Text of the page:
Light rail proponents tout such systems' higher ridership and environmentally friendly aspects . And they argue that light rail stations attract commercial development and raise surrounding property values.

San Diego's Metropolitan Transit System riders don't need to be convinced. The 53-mile-long, electric-powered trolley routes carried 34.3 million passengers last year, including more than 102,000 per weekday.

"It's more like a hub because it makes connections to all parts of the region," system spokesman Luis Gonzalez said. "The trolley provides a good starting point or ending point to a lot of places in San Diego."

Jane Feldman, conservation co-chairwoman of the Sierra Club's local chapter, is among those who support both light rail and rapid transit buses.

"We cannot build enough streets to put one person in a car to go where they want to go," Feldman said. "We like public transportation because it provides a lot of mobility for a lot of people in a small space and gives us clean air at the same time."

But skeptics question many of light rail's purported attributes. The libertarian Reason Foundation of Los Angeles, seeking to debunk the ridership claims made by light rail advocates, stated in a 2005 report that over the past two decades, transit ridership declined in 13 of 23 U.S. metropolitan areas with rail transit. The study cited Las Vegas as among bus-only cities "in which transit is growing faster than auto driving."

The transportation commission reported that the MAX bus rapid transit (BRT) line currently in place averages 67 passengers per hour, 63 percent more than normal CAT buses' average of 41 passengers per hour. Both of those figures surpass the national bus ridership average of 27 passengers per hour.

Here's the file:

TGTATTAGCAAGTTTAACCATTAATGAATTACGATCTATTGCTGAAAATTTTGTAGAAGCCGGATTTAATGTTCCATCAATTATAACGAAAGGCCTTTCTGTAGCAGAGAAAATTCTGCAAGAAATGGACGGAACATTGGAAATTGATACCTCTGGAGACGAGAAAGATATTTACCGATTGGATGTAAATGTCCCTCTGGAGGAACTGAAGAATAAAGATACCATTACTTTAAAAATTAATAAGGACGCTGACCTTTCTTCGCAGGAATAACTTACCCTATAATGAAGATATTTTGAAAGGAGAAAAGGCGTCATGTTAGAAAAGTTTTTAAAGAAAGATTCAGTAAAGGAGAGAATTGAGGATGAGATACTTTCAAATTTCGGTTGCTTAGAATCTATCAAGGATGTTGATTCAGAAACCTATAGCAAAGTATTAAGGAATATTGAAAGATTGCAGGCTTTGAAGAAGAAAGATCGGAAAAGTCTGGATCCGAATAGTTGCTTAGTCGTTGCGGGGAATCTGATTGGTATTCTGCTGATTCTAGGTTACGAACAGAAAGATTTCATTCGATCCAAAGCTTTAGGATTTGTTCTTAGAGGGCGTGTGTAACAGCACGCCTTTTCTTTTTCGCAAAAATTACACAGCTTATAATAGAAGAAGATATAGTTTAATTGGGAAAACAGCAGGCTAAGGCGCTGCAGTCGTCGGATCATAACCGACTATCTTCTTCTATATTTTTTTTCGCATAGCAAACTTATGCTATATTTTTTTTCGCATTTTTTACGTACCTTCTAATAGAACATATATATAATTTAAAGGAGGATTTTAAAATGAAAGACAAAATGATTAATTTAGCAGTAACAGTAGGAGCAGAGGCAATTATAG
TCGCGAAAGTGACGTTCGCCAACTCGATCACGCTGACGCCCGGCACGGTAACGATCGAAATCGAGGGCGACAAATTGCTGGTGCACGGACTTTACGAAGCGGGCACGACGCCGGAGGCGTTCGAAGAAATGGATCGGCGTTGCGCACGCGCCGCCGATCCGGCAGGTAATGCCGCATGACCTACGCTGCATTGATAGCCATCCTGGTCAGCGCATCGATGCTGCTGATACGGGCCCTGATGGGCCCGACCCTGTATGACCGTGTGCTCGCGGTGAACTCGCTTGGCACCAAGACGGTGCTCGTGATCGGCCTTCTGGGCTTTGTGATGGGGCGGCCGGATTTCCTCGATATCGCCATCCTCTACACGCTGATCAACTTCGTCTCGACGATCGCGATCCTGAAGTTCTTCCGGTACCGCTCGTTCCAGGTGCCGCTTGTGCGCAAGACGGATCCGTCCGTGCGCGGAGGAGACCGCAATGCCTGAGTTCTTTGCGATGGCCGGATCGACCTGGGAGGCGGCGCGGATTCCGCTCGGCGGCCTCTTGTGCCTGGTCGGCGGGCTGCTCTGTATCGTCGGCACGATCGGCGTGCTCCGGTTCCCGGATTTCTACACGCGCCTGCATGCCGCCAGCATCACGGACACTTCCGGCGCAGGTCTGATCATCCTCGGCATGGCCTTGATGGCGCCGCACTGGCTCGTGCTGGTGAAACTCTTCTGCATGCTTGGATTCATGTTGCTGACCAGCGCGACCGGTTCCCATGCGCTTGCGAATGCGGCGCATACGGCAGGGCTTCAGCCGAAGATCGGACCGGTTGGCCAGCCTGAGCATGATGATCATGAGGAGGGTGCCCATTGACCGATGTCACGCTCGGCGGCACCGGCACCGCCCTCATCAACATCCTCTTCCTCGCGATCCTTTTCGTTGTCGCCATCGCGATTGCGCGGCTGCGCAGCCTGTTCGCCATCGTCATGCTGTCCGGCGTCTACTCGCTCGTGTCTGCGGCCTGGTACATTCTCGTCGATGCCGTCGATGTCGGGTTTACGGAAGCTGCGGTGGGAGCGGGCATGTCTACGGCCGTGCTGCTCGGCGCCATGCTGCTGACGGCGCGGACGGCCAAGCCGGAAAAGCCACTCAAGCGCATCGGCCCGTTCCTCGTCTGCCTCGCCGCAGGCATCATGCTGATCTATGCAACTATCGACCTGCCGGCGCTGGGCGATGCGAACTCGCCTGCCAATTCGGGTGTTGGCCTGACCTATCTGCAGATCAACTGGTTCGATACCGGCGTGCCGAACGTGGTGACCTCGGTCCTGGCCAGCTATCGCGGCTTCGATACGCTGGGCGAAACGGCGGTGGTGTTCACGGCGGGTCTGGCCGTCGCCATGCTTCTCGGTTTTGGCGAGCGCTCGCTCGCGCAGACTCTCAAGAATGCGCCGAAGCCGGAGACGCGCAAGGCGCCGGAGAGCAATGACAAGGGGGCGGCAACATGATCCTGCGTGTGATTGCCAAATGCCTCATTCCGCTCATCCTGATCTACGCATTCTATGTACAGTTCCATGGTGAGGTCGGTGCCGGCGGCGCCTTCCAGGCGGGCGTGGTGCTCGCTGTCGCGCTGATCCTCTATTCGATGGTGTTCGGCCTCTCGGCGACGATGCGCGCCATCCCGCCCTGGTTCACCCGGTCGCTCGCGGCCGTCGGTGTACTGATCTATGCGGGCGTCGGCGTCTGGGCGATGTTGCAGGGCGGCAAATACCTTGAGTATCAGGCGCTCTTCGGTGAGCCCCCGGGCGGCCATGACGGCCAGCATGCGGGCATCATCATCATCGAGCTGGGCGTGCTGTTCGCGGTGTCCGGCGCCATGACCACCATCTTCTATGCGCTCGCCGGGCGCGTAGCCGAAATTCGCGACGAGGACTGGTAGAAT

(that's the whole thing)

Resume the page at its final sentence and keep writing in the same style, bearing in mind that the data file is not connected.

More and more, said Daniel Hess, an assistant professor of urban and regional planning at the University of Buffalo, cities are turning away from light rail and toward bus rapid transit.

"I wouldn't say I'm convinced that BRT is the way to go," Hess said. "I'd say that the costs of the new BRT systems are 2 percent to 39 percent of the cost of a comparable light rail, which leaves a whole lot of money that can be used for more public uses."

He added that one way to defeat the poor public perception of "taking the bus" is through sleek and effective marketing campaigns. Can you say, "What happens in Vegas ..."?

"These are high-tech vehicles that begin to look like rail," he said. "Sometimes, there's even a platform built so people don't have to climb three steps to get into them."

Because of large federal grants in the 1970s and '80s, light rail began to supplant bus systems in many parts of the country, Hess added. But those subsidies are all but gone , and even cities with established rail systems are moving toward BTR .

"Los Angeles began building rail in the 1980s, but since 2000, they have an express policy of no more rail projects," he said.

But do buses hold promise, or are we looking at another victim of the monorail syndrome - Build it and no one will come?

"We don't really know," Hess said. "It's ironic that we moved through various modes of transit and now we're back to buses." Indeed, as Las Vegas looks toward its 21st century traffic needs, it, like other cities, trns to a system that is more Ralph Kramden than George Jetson.

A major obstacle to a light rail system in Las Vegas is that with the exception of the Strip corridor, the valley's commercial and residential areas are far more spread out than in denser, older cities with long-standing rail transit systems.

"If land use was conducted with light rail in mind, it could work in Las Vegas," UNLV transportation engineering professor Edward Neumann said. "No technology is ever absolutely dead. These transportation technologies are like phoenixes. They arise out of the ashes."

But he added that Las Vegas is among those cities where "transportation planning has always been a catch-up game. They're 10 years behind the developers."